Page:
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Earth observation satellites are key to tracking climate change

Earth observation satellites are essential tools for tracking climate change progress in real time, scientists said.

In a new policy briefing from the University of Bristol, the government has been urged to support more education and training to turn Earth observation data (EO) into actionable information.

Ahead of the Cop26 conference in Glasgow in November, academics also called for improved capacity in EO technology and international cooperation between space agencies.

The data collected by EO satellites is seen as ‘critical’ for holding countries accountable for monitoring their progress towards meeting the Paris Agreement targets to reduce greenhouse gas emissions and global warming.

reduce the earth. The technology is also important for informing emergency services about environmental disasters, ranging from floods to landslides, volcanic eruptions and wildfires, many of which are expected to become much more common as the planet warms.

Jonathan Bamber, lead author of the University of Bristol briefing, said: “EO satellites are our eyes on the planet. Without them, we would be virtually blind to the magnitude and timing of climate change and to human interference in the fragile ecosystems of which we all depend.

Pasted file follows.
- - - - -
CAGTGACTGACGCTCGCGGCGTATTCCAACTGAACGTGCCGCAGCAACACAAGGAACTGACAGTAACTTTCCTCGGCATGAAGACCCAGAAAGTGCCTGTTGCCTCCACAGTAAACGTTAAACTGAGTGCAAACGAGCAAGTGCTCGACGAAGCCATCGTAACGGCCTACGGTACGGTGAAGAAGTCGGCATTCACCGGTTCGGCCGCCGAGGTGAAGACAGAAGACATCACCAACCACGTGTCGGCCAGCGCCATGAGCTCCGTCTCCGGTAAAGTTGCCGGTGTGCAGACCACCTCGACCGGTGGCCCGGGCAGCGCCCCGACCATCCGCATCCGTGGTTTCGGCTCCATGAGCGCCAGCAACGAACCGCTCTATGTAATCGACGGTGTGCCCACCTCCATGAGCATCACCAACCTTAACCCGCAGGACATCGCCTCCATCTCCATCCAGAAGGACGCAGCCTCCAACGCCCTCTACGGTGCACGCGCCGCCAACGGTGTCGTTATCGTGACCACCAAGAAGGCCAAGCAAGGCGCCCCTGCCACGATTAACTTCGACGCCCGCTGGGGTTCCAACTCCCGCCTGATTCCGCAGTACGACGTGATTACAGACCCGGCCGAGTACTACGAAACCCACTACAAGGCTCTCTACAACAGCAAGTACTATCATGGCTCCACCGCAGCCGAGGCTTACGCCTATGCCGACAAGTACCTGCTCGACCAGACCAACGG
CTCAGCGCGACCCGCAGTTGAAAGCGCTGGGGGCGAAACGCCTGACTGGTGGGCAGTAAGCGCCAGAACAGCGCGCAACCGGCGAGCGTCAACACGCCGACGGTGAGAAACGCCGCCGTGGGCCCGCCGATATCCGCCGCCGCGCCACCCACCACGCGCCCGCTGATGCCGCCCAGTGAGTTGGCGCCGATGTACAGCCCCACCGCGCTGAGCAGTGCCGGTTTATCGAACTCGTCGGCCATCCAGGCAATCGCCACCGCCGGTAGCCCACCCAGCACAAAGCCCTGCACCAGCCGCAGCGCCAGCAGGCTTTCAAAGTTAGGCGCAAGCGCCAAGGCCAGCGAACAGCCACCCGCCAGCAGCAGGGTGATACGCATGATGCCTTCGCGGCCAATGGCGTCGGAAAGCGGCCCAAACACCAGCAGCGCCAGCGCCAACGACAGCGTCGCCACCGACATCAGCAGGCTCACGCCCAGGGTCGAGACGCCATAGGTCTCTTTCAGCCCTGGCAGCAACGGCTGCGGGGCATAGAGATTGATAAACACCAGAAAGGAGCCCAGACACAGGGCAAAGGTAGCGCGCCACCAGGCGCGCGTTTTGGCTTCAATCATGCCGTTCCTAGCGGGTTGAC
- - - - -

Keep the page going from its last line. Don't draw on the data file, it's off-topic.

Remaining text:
”EO refers to global or near-global observations of Earth’s surface and atmosphere by satellites. The data generated almost instantly is used to track and assess the rate of climate change and its impact on the land and seas of the entire planet.

This includes, for example, measuring wind and waves above the oceans; change at sea level; surface temperature and biological activity.

On land areas it includes crop health and yields; carbon stocks in forests; soil moisture; urbanization; snow and ice cover; water quality and quantity, and mass movements such as landslides and floods.

Translating the vast and increasing amounts of EO data into actionable information presents a challenge that requires significant infrastructure and expertise to analyze, the briefing said.

It advised the UK to contribute to capacity building in EO technology, methodologies and skills to support countries not yet positioned to exploit the technology effectively within the Paris Agreement process.

Co-lead author Paul Bates, who leads Bristol University’s COP26 activities, said: “ Free-to-use satellite data could change the ability of countries around the world to face the threat of climate change, but only if countries such as the UK their expertise and technology. “